But I Don’t Trust My Coworkers
When I reentered the corporate world last year, I was leaving behind several years of serving the local church as a pastor. I wondered how I might be able to live out my faith in a way that would truly impact the lives of those around me. I did not want to be seen as a Bible-thumping zealot. But I was committed to living out my spirituality. Often, I found myself thinking about St. Francis of Assisi who supposedly said, "Preach the Gospel at all times. If necessary, use words."
St. Francis’ challenge lines up with the “greatest commandments” (Matt. 22.34-40). Jesus summed up what it meant to follow God when he explained what a vibrant faith looks like. It can be captured in four simple words: "Love God. Love people."
We are currently piloting a new process of handling our work in my region of the company. It is a team approach that requires a vastly different perspective to the way we each do our work. It demands a high level of trust and self-sacrifice, not always easy to find in the corporate world where individual performance and personal career goals are the norm. So, how do I preach the Gospel, love God, and love people in this situation? I want to trust my coworkers, but I know that they are not fully committed to a team work ethic. Perhaps Paul’s writing to the Christians at Philippi sheds light on the matter.
In the midst of significant infighting among the believers there, Paul writes a letter promoting selflessness and unity. At one point he challenges them, saying, “Do nothing out of selfish ambition or vain conceit, but in humility consider others better than yourselves. Each of you should look not only to your own interests, but also to the interests of others” (Phil. 2:3-4 NIV).
The Message translation of the same passage captures the sentiment this way: "Don't push your way to the front; don't sweet-talk your way to the top. Put yourself aside, and help others get ahead. Don't be obsessed with getting your own advantage. Forget yourselves long enough to lend a helping hand."
Maybe, just maybe, the goal is much higher than simply our personal success in the marketplace. The greatest commandments Jesus outlines are turned outward. We are interested in the well-being of others, but not because it promises any return on our investment. It’s simply what we should do.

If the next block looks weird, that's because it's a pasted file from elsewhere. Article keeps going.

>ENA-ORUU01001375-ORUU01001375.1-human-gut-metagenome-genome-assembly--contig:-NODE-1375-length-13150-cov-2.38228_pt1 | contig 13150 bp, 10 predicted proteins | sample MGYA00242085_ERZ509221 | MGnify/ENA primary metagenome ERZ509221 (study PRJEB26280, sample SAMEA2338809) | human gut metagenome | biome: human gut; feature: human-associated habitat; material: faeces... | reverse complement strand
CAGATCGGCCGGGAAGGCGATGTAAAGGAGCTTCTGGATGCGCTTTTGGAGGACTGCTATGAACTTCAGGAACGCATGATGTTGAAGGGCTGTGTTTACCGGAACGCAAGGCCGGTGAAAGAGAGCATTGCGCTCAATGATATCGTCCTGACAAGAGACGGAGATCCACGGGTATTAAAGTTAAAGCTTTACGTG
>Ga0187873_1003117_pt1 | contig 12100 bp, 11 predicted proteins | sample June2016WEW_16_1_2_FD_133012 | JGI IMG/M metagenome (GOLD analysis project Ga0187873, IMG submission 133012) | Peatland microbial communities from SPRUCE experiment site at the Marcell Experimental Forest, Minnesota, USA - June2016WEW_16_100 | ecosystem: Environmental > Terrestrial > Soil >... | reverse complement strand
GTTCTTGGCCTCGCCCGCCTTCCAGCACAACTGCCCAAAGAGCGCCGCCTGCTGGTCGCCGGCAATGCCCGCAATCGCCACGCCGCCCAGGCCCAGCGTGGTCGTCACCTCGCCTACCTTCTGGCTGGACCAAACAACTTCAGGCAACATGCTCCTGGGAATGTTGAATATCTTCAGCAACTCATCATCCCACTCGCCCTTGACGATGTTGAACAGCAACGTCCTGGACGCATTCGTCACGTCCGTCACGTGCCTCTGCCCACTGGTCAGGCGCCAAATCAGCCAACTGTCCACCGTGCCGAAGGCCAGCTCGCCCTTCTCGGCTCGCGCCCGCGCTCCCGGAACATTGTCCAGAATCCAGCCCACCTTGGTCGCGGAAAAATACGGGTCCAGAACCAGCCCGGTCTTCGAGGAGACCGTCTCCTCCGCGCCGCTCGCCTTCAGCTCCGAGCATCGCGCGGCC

The company I work for rolled out some value statements to guide our daily interaction with our clientele. One of them states simply that we will do the right thing because it’s the right thing to do. James takes this principle one step further, saying, “If you know the right thing to do and don’t do it, that, for you, is evil” (James 4:17, The Message). As followers of Christ, there really is no need for further motivation to choose right.
Before going to work, I typically take my kids to school. Each day, on my commute to work, I ask God to give me favor with my managers, my coworkers, and my customers. These are the three groups with whom I have a working relationship. Over the years, I have learned it is difficult to hold anything against people I pray for. In fact, I find that I am more motivated to serve people when I pray for them. Prayer does something to my selfish motives. It forces me to line up with God’s desires for my life, to turn outward and begin to see the workplace, my coworkers, and the world around me from his vantage point, rather than my own. I then begin to see the path that God has laid out for me to pursue.
I recently received a promotion at my place of employment. Many factors played into this honor, but my manager paid me the highest compliment when he emailed me to congratulate me on my new position. In that email, he thanked me for serving the other members of my unit. The manager that hired me for my new position told me that I had quickly developed an outstanding reputation among the management team of my old area.
This wasn’t due to a lot of schmoozing. Frankly, I’m not a very good corporate “yes man.” I simply committed myself to two things: loving God and loving people. Loving God by performing my job with the utmost of passion and integrity and loving the people I work with by making sure they knew I was on their side and was committed to being a positive, contributing influence to the success of the organization.
Let’s be honest here. I’m not about to say that acting on selfish ambition isn’t a quick way to advancement in the workplace. Nor will I contend that always doing the right thing is going to be a springboard for consistent success. But, perhaps, all of this comes down to having a different goal in mind to begin with.
Mark 10:45 says that Christ came not to be served but to serve. He gave his life for this purpose. Are we to do any less?
As we seek to be more like Christ in the marketplace, perhaps the driving force for us is to likewise serve without thought of reward . . . or consequence.